Well, what, exactly, is cholesterol?

Cholesterol is a waxy type of fat manufactured within the biological systems of all animals and is essential for life. The human body uses large quantities of cholesterol every day and the substance is so important that, with the exception of the brain, all cells have the ability to make it from simpler substances within the body. It plays a role in intra-cellular transport, cell signaling and nerve to brain conduction. As body-cells die, cholesterol is a major building block from which the new cell-walls are made. It’s also used to make hormones (including the sex hormones), bile acids and, in conjunction with sunlight on the skin, vitamin D 3.

Much of the information on how cholesterol functioned within the human system hadn’t even been discovered when it was blamed as the cause of heart-disease!

It’s fair to say that cholesterol is one of the most important substances in the body. So, cholesterol, in and of itself, is not bad. In fact, for every 150 pounds (68 kg) of body-weight, there naturally exists within the human system 3,500 mg of cholesterol. Each day, approximately 1,000 mg is synthesized to replace whatever had been used in normal arterial repair and cellular activities.

However, cholesterol is also found in food, the best dietary sources being eggs, meat and dairy products. If we ingest more than the necessary 1,000 mg, our organs simply produce less so as to maintain the normal chemical balance. If our daily diet provides 250 mg of cholesterol, the “system” absorbs about 200 mg of it and passes the rest through as waste and will only synthesize 800 mg. There is no evidence that all dietary cholesterol ends up in the blood supply. And if less cholesterol is ingested, the system compensates by making more, especially when the demand for arterial repair is excessive due to a faulty diet deficient in a usable form of Vitamin C.

We are the only animal that does not synthesize its own Vitamin C and it’s the one vitamin that’s essential to keep our skin and the arterial walls flexible and healthy. Damage to arteries can be caused by infectious bacteria or viruses and when a weakness in a wall is detected, cholesterol is transported directly from the liver within a Low Density Lipoprotein (LDL) transporter and used to patch over the weak spot. After the repair is complete and Vitamin C levels are restored, High-Density Lipoproteins (HDL) transport the used cholesterol back to the liver for recycling.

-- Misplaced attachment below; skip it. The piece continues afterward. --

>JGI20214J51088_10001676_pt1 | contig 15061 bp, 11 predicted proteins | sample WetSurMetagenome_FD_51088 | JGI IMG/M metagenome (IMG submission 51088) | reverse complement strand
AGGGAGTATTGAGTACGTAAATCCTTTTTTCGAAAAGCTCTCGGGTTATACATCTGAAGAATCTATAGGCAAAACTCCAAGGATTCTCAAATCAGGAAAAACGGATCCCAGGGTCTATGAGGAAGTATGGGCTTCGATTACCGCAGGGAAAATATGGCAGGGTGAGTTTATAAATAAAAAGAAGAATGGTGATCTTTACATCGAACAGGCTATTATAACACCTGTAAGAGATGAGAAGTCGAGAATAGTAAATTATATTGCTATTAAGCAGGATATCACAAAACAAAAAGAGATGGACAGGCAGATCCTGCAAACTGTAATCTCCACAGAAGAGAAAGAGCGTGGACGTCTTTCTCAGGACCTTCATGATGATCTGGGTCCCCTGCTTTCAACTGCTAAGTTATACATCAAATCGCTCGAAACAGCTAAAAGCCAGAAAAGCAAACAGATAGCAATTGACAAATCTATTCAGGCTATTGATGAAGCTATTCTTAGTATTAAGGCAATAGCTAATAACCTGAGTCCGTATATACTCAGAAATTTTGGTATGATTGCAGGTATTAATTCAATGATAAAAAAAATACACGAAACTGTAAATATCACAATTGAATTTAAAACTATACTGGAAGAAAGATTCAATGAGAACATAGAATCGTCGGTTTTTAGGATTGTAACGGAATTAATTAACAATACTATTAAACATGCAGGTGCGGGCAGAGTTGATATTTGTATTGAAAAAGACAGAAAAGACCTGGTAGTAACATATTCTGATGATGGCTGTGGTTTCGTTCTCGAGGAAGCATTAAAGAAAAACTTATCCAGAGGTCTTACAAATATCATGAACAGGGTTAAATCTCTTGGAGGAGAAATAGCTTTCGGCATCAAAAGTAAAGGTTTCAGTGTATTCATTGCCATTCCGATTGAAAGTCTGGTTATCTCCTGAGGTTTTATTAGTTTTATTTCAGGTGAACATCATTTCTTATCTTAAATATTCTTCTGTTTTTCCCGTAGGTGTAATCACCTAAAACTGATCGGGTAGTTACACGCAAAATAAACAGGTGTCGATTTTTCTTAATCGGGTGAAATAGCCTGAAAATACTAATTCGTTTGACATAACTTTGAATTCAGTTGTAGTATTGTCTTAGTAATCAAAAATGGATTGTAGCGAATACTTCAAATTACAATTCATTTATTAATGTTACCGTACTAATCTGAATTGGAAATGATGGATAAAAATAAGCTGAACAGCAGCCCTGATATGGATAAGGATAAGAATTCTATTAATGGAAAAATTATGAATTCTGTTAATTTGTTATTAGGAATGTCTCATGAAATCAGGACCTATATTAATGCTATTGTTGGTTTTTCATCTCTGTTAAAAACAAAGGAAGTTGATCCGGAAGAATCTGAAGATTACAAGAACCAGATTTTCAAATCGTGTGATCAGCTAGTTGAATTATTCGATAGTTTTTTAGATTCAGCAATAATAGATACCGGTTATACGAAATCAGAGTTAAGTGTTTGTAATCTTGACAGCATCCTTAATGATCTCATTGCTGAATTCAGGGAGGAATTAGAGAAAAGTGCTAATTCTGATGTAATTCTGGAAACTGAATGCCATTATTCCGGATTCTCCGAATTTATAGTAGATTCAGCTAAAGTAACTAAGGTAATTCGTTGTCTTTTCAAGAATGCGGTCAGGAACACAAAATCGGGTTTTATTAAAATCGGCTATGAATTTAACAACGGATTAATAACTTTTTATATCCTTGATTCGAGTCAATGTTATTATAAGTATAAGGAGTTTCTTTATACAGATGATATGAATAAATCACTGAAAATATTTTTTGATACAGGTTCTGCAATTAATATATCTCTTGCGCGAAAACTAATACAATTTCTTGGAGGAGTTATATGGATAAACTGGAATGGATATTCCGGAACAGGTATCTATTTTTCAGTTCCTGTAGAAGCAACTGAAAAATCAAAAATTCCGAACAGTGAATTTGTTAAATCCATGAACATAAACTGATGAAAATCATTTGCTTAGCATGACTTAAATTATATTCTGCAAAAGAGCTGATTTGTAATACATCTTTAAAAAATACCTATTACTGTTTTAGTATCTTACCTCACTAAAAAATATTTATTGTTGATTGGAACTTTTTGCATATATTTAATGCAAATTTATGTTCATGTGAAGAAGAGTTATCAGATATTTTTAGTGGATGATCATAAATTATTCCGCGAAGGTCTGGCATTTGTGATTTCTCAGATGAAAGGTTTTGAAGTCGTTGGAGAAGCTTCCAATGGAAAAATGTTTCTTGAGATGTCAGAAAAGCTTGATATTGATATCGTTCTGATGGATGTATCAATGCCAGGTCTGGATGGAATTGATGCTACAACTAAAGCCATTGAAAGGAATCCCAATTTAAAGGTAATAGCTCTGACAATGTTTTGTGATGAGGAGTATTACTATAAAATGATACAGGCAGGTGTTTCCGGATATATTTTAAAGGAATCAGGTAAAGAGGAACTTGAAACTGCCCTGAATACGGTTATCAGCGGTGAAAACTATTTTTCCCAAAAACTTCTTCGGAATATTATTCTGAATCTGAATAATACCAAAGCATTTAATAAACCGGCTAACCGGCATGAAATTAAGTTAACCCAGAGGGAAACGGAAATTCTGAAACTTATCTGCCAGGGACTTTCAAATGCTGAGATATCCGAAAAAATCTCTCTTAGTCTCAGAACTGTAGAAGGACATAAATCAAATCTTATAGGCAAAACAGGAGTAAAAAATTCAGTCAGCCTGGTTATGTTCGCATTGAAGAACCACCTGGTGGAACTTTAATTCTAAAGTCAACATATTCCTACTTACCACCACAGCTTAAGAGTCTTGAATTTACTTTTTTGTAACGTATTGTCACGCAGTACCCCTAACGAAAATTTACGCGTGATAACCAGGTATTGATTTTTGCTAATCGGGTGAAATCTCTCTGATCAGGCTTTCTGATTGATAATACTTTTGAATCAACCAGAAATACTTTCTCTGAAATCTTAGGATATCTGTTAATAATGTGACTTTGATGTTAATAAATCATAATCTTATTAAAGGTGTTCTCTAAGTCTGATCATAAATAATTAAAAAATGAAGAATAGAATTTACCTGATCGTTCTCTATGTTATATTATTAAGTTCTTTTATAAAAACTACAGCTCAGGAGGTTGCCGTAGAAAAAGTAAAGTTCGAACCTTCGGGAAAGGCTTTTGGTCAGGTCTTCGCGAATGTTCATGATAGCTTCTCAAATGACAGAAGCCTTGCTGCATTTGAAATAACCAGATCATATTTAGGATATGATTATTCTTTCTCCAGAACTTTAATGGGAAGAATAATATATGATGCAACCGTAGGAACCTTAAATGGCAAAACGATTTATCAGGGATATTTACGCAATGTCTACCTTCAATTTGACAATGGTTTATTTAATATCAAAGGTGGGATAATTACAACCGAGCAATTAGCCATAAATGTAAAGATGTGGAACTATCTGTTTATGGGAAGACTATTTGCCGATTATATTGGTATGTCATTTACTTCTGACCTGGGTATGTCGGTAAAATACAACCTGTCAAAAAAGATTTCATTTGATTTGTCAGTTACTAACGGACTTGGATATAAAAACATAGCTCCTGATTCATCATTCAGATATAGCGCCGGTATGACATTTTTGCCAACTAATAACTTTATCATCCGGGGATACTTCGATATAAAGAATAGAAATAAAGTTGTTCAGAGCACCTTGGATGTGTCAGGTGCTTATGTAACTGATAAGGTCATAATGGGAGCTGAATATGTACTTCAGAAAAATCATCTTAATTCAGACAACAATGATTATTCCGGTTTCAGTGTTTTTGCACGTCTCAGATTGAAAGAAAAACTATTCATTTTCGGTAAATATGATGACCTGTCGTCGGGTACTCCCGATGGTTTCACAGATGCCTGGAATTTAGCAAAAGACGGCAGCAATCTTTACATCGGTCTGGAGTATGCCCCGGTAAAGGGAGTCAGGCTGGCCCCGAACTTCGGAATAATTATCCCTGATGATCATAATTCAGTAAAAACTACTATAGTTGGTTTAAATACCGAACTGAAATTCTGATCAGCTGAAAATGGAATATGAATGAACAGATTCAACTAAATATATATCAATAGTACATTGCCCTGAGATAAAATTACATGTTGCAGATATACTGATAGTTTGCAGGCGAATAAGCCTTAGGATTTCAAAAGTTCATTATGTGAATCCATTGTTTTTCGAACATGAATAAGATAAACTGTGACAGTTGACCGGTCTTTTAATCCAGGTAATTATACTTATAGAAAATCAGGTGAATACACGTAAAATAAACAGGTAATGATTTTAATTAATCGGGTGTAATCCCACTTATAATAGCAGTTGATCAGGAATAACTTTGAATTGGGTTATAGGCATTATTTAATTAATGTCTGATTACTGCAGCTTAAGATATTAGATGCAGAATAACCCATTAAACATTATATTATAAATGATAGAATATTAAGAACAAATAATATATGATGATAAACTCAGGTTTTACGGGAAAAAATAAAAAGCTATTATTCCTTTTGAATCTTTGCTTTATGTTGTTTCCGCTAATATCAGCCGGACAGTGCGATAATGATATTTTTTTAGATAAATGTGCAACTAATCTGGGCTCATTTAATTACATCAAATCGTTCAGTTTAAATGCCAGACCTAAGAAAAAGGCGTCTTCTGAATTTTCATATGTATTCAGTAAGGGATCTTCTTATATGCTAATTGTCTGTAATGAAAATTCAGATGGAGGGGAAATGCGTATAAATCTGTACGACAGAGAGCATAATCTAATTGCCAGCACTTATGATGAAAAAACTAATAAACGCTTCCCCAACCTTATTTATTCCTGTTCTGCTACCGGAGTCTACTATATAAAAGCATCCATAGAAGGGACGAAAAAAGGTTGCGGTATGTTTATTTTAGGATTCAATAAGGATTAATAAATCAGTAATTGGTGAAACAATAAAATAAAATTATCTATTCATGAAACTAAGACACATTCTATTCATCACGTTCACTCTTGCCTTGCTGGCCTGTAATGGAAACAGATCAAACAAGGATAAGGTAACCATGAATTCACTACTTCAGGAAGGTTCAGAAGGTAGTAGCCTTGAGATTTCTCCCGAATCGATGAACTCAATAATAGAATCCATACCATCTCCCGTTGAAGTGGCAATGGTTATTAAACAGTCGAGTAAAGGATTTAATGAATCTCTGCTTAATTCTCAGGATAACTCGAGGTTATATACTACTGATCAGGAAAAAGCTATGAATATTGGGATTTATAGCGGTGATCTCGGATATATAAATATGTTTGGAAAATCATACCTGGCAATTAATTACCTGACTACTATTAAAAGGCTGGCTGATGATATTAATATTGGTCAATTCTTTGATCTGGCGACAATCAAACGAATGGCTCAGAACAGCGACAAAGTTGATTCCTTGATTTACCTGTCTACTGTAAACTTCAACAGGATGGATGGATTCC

Over time, if the infection continues and Vitamin C levels are not normalized, excessive cholesterol patches may build up to the point where they block blood flow in the arteries. Those arterial blockages can lead to heart attack or stroke.

Even though most cardiovascular disease becomes evident after the age of 60, statistically, most people over that age with elevated levels of cholesterol have fewer heart attacks than those with low cholesterol. It’s also been shown that low levels of cholesterol put the body’s immune-system at risk.

So, we know that an excessive build-up of cholesterol can cause blockages to the blood supply but we also know that the system manufactures it in response to weaknesses and lesions in the arteries through which the blood flows. Clinical studies have shown that less than 20% of dietary cholesterol is absorbed into the blood-stream and the level of cholesterol in the blood is hardly affected by the amount of it in the foods we eat. So, regardless of how much cholesterol there might be in the diet, all of it is not absorbed into the blood-stream and there’s no research to prove that dietary cholesterol causes elevated blood-cholesterol.

The actual and more significant causes of coronary heart disease leading to high blood-cholesterol being the messenger of the problem, are:

Tobacco use

Lack of exercise

Obesity

Diabetes

Stress

Hereditary factors

Faulty diet, high in simple carbohydrates.

If all of those are corrected, cholesterol levels normalize.

So, it’s not a matter of what’s in the diet, but more a case of what’s not being provided either through deficiency in the diet or poor absorption. Instead of basing the blame on a flawed hypothesis, wouldn’t it be a stronger “hypothesis” to blame the cholesterol build-up on the underlying cause due to the dietary deficiency that triggered the body to make more cholesterol than on the cholesterol itself?
If a car is leaking gasoline due to a rusted out fuel tank, is the gasoline the problem?

Instead of laying the blame on an essential, natural substance and merely eliminating the messenger (high blood-cholesterol) of a more serious potential problem − atherosclerosis or heart disease, wouldn’t it make more sense to attack the cause of the excessive cholesterol build-up, which, would seem to be an ongoing weakness or damage in the artery walls possibly caused by a nutrient or vitamin deficiency.

Yet Government Agencies, food companies and the media continue to warn against “fat and cholesterol in the diet”. And, in so doing, instead of addressing the cause of the problem (dietary deficiencies) they’re merely treating a symptom (the excessive build-up of cholesterol) with drugs and the complete elimination of some of the most essential nutrients for our continued health and well-being.